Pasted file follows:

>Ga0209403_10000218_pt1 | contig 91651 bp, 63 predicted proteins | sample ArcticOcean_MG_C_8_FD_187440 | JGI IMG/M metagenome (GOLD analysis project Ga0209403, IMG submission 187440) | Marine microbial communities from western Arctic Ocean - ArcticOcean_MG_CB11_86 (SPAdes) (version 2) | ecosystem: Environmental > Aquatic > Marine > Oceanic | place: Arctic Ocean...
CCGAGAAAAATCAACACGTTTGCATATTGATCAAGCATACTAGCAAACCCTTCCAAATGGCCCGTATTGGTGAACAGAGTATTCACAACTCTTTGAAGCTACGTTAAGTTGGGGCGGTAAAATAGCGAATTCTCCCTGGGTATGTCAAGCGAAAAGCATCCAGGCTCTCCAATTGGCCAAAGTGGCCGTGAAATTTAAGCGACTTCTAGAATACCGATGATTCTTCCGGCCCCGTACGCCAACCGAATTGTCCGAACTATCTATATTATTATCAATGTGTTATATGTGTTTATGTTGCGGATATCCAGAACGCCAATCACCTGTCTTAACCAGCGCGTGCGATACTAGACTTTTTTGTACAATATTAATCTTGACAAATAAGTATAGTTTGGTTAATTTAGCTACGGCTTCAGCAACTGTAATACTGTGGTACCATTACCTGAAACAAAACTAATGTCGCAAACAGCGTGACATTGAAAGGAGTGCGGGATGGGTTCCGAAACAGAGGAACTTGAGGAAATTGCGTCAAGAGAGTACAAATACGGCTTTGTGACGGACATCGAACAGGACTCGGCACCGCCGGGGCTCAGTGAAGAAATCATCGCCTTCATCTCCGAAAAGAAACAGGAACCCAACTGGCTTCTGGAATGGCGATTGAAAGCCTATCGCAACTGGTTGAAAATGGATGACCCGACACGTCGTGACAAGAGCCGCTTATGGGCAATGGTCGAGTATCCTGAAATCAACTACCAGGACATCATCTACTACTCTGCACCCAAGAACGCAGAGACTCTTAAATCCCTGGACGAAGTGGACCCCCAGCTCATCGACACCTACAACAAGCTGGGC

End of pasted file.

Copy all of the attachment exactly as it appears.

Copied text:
>Ga0209403_10000218_pt1 | contig 91651 bp, 63 predicted proteins | sample ArcticOcean_MG_C_8_FD_187440 | JGI IMG/M metagenome (GOLD analysis project Ga0209403, IMG submission 187440) | Marine microbial communities from western Arctic Ocean - ArcticOcean_MG_CB11_86 (SPAdes) (version 2) | ecosystem: Environmental > Aquatic > Marine > Oceanic | place: Arctic Ocean...
CCGAGAAAAATCAACACGTTTGCATATTGATCAAGCATACTAGCAAACCCTTCCAAATGGCCCGTATTGGTGAACAGAGTATTCACAACTCTTTGAAGCTACGTTAAGTTGGGGCGGTAAAATAGCGAATTCTCCCTGGGTATGTCAAGCGAAAAGCATCCAGGCTCTCCAATTGGCCAAAGTGGCCGTGAAATTTAAGCGACTTCTAGAATACCGATGATTCTTCCGGCCCCGTACGCCAACCGAATTGTCCGAACTATCTATATTATTATCAATGTGTTATATGTGTTTATGTTGCGGATATCCAGAACGCCAATCACCTGTCTTAACCAGCGCGTGCGATACTAGACTTTTTTGTACAATATTAATCTTGACAAATAAGTATAGTTTGGTTAATTTAGCTACGGCTTCAGCAACTGTAATACTGTGGTACCATTACCTGAAACAAAACTAATGTCGCAAACAGCGTGACATTGAAAGGAGTGCGGGATGGGTTCCGAAACAGAGGAACTTGAGGAAATTGCGTCAAGAGAGTACAAATACGGCTTTGTGACGGACATCGAACAGGACTCGGCACCGCCGGGGCTCAGTGAAGAAATCATCGCCTTCATCTCCGAAAAGAAACAGGAACCCAACTGGCTTCTGGAATGGCGATTGAAAGCCTATCGCAACTGGTTGAAAATGGATGACCCGACACGTCGTGACAAGAGCCGCTTATGGGCAATGGTCGAGTATCCTGAAATCAACTACCAGGACATCATCTACTACTCTGCACCCAAGAACGCAGAGACTCTTAAATCCCTGGACGAAGTGGACCCCCAGCTCATCGACACCTACAACAAGCTGGGC